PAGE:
17 September 2018

Where next for qgis2web?


Those of you who follow QGIS closely might have noticed that development of qgis2web has significantly slowed since QGIS 3 was released. Is this of concern? What next for the plugin?

Slow and steady wins the game?

Perhaps all is well. Perhaps the fact that not many bugs are being found simply means that less development is required, and we don’t need to worry. This does not seem likely. qgis2web is simply middleware which bridges amazing software which itself has since developed significantly. A lack of qgis2web development suggests that new functionality and better performance is not being exploited.

Longstanding issues

Some bugs and feature requests have been around for a long time. Notable among these is the almost non-existent support for layer groups. While the majority of people thankfully do not overload their webmaps with layers, a significant minority do need this functionality.

Structural problems

While the GUI code is reasonably elegant, much of the export code is not, in three major ways:

  • not object-oriented
  • poor string handling (lots of concatenation rather than templating/formatting)
  • output JS fragments insufficiently separated out from Python

These three issues make the code clunky, difficult to understand, and far from well conceived or engineered.

Shiny new features

In addition to poor code and missing basic features, however, there are more interesting new areas which could be further developed:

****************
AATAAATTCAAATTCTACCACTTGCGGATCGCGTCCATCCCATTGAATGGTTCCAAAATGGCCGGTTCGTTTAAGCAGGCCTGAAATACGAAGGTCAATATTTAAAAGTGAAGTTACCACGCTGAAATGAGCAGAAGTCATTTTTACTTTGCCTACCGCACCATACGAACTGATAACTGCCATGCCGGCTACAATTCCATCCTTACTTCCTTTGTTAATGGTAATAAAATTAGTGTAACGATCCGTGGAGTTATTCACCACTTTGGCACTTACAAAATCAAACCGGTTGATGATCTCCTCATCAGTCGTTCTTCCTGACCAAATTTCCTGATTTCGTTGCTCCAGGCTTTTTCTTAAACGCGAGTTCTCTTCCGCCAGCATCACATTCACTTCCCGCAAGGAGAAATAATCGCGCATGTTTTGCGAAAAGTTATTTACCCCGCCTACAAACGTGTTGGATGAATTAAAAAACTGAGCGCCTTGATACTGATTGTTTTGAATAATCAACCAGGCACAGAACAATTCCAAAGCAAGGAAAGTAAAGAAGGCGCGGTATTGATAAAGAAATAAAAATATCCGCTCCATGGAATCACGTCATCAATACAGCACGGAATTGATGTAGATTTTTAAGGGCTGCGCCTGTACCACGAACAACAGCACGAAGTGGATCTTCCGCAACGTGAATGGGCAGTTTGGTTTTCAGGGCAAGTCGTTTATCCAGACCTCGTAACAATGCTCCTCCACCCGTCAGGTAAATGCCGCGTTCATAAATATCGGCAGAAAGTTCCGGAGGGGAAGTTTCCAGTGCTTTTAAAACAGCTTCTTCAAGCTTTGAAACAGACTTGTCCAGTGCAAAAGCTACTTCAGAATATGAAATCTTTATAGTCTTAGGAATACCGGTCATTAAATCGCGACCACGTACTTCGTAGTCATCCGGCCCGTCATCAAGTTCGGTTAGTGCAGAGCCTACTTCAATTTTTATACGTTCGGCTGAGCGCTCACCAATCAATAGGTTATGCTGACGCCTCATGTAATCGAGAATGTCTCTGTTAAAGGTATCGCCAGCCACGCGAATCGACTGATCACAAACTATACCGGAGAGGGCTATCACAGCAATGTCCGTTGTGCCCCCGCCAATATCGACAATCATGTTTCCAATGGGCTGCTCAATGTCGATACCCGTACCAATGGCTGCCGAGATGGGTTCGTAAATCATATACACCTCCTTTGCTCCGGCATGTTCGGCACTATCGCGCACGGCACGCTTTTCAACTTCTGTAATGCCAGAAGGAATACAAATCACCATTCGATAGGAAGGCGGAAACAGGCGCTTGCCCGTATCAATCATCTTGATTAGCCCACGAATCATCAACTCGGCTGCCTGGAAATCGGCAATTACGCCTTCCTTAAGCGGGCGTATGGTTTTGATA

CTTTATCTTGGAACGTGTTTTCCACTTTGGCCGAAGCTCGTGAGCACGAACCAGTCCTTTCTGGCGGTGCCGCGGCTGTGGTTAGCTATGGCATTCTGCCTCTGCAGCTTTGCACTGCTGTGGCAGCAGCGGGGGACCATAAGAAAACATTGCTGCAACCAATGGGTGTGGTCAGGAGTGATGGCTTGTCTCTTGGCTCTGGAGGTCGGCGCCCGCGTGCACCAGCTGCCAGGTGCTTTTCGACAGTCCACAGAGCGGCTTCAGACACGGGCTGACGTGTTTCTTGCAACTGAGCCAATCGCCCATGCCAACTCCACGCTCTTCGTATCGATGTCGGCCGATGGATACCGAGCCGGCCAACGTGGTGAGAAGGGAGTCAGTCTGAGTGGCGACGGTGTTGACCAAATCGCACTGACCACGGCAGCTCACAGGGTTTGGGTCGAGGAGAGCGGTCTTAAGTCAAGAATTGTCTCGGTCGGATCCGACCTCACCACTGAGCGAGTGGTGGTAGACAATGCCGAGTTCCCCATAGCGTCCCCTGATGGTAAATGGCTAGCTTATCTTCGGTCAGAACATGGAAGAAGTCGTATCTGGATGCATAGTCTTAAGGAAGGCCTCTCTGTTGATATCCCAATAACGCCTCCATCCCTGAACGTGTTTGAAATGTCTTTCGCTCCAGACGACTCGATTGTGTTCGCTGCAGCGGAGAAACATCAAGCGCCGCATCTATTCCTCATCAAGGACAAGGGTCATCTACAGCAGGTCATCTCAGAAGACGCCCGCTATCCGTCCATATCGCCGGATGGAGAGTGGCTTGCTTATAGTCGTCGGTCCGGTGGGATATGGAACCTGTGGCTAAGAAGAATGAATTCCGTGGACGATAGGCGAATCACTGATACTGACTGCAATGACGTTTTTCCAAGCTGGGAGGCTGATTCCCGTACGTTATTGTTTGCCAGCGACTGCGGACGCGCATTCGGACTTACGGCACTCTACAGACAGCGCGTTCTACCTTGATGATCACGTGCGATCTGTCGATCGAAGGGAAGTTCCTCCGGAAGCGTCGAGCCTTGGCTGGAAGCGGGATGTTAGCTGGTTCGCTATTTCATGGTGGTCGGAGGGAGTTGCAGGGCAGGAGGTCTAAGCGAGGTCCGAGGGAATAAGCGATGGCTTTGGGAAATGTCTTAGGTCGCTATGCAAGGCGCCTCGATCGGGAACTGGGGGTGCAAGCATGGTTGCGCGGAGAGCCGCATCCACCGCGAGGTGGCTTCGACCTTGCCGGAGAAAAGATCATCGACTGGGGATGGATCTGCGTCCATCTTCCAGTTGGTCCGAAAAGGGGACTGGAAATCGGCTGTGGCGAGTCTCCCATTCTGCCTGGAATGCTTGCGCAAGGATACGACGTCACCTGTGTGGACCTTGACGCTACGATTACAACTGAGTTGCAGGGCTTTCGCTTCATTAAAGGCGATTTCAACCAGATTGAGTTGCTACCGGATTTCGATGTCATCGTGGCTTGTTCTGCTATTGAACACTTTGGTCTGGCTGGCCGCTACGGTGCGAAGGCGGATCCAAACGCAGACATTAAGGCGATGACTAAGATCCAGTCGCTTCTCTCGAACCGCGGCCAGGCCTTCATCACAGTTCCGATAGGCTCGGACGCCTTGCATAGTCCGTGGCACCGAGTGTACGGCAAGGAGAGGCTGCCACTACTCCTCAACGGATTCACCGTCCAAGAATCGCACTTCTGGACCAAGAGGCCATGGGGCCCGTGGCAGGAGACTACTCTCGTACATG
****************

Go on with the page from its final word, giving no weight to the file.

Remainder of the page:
• export to Mapbox GL JS to bring the power of WebGL to your webmaps, allowing users to create fast, smooth vector maps without coding or hosting with Mapbox
  • further develop the work by Paul dos Santos which allows the look and feel of the webmap to be customized
  • though not qgis2web, take the idea behind web2qgis and develop it into something fully realized
  • make use of QGIS 3 task manager to improve performance

Dependency updates

Two major updates are probably now due:

These are fundamental changes, but ones which probably attract less attention. The longer both are left, the more qgis2web will be held back from future development.

Update: migrating to QtWebEngine seems currently premature at best, and at worst impossible.

Second update: upgrade to OpenLayers 5 has started, and is perhaps less of a big job than anticipated.

Documentation, documentation, documentation

“Scant” is a reasonable description of qgis2web’s documentation. Thanks to work by Herb Fargus, what is there is largely correct and up-to-date, but so much more could be documented.

Time and expertise

If you think that you could contribute to any of this, your input would be incredibly appreciated. Go to the qgis2web bugtracker and see what takes your fancy.